“Game Toolbox” is a .NET library written in C# that I have been working on in my spare time for the last few months. It is now almost ready to release, so I thought I’d take a few moments to describe it here.
The primary purpose of Game Toolbox is to facilitate the rapid creation of game prototypes, but it can also be used in full production-quality games. It is intended to provide useful functionality for a variety of different types of games, to be as reusable as possible. That means it does not include any graphics code, nor does it depend on XNA or any other libraries besides the .NET Framework (currently version 3.5, and it is also compatible with Mono so it can be used on non-Microsoft platforms). So what does it do?
It currently includes these main classes:
This is a generic priority queue (heap) class. It holds values of any type, and uses a user-provided delegate to determine priority. The user-supplied delegate is a Comparison<T>, which can be confusing to implement; if the items are coming out in the opposite of expected order, the return values of the comparison are reversed.
This is a generic deck of “cards,” which can be of any type. It keeps track of cards that have been drawn as well as cards that remain undrawn, provides properties and functions to peek at the top and bottom cards (even a few at a time) as well as functions to draw from the top or bottom, add cards to or remove them from the top or bottom, remove a specific card, iterate through the entire deck, and of course shuffle (either the undrawn cards alone, or shuffle all drawn cards back in).
This is the basis of a genetic algorithm. It is based on an array of byte values (of user-specified length), but provides functionality to randomize the bytes as well as create new instances which are “children” of one or two other DNA objects, with a user-specified probability of mutation. It is up to the user to come up with a meaning for each gene.
This static class is where most algorithms in the library will end up. At the moment it includes Heapsort<T>, a heapsort algorithm which uses PriorityQueue<T>, and Genetic, a genetic algorithm implementation which allows the user to specify the number of genes in the DNA, the population size for each generation, the number of generations to iterate, the number of survivors to preserve each generation, the probability of genes mutating, and the fitness function used to determine which DNA survive. It returns an IEnumerable which can be used to see the DNA from each successive generation.
- Graph<TNode, TEdge>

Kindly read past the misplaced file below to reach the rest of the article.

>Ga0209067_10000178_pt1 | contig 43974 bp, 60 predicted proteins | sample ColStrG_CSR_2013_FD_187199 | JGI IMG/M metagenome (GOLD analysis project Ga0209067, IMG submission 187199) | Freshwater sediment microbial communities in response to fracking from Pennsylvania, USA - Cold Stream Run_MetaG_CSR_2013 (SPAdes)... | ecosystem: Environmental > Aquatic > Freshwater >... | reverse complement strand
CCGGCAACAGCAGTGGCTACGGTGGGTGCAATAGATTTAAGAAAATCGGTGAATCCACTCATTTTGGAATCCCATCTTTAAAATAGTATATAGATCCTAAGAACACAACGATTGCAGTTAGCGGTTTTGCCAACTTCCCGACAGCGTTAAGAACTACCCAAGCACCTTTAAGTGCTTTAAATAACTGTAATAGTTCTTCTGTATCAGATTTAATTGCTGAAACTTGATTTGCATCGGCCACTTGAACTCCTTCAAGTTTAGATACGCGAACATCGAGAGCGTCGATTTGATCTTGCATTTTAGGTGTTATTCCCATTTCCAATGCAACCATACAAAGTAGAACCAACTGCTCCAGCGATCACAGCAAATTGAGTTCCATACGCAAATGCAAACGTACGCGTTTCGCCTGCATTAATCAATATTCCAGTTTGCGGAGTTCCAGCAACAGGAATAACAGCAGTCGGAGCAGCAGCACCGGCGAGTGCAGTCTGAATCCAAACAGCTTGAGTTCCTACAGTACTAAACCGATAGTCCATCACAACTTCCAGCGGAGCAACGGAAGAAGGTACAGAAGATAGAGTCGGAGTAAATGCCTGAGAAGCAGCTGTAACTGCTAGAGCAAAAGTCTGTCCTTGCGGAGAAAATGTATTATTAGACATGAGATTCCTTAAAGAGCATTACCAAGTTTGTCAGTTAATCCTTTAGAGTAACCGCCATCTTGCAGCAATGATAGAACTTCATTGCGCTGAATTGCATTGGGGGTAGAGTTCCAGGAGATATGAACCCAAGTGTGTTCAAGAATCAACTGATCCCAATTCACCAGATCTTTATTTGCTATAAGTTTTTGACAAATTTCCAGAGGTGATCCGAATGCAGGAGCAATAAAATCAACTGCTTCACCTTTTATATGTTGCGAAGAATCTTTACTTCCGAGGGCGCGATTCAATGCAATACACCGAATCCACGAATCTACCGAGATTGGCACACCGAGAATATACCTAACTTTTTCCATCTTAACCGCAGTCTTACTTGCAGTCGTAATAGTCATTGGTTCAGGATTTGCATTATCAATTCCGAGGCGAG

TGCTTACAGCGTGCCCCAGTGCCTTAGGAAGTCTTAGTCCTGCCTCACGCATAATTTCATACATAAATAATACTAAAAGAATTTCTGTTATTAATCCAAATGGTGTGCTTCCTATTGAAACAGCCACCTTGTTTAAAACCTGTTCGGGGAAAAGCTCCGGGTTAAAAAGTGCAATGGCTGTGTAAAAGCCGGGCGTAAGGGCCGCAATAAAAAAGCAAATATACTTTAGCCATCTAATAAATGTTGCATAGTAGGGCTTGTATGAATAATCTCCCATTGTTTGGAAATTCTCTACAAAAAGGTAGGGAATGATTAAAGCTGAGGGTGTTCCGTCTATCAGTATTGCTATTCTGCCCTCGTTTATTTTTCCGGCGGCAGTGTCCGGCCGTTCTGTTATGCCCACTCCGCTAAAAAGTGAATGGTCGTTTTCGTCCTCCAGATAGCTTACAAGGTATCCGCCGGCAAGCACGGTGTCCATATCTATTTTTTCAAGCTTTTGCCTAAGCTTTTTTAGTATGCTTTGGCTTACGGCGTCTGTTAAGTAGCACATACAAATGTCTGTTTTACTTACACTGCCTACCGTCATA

This is a generic directed graph implementation, useful for many things in games. Data stored at nodes and edges can be of any type. Because .NET has garbage collection with reference counting (which takes into account circular references), the nodes and edges have references to each other directly.
- AStar<TNode, TEdge>
This is an implementation of the A* graph search algorithm. It runs on graphs of type Graph<TNode, TEdge>, though it doesn’t require the actual graph object, just the start node and target node. The user must specify the cost function and expected cost function (heuristic expected cost from any given node to the target node), and may optionally also specify a CloseEnough function which should return true if a node is reached that is not the target node but is still acceptable, and a function to allow the algorithm to be halted early. The user may also limit the size of the priority queue used for the algorithm, which can make searches faster but removes the guarantee that an optimal path will be found, if one exists. It returns paths as a series of edges between nodes, with the values which were stored in the graph at all nodes and edges along the way.
This static class implements a Goal-Oriented Action Planner. The values for each symbol in the planner states can be of any type, and each state can contain any number of symbols (limited by memory and such things, of course). The user specifies the actions available, the current state, and the goal state, and the planner will find a plan to fulfill the goal if the available actions allow for it. In addition to the features mentioned in the paper, this planner implementation supports conditional goals and continuous values for symbols (for example, a goal that includes the condition that remaining cash be greater than a certain amount, with a double to represent the money). I am currently working on supporting conditions in the prerequisites for actions, which is the last thing I want to get done before Game Toolbox is released.
When it is ready, a project will be created for it on SourceForge. Game Toolbox will be released as public domain–basically, no license. Free to use for any purpose, commercial or otherwise. Free to modify with no obligation to include any license information, attribution, or to release any modifications to the community (though I will update it with my modifications).
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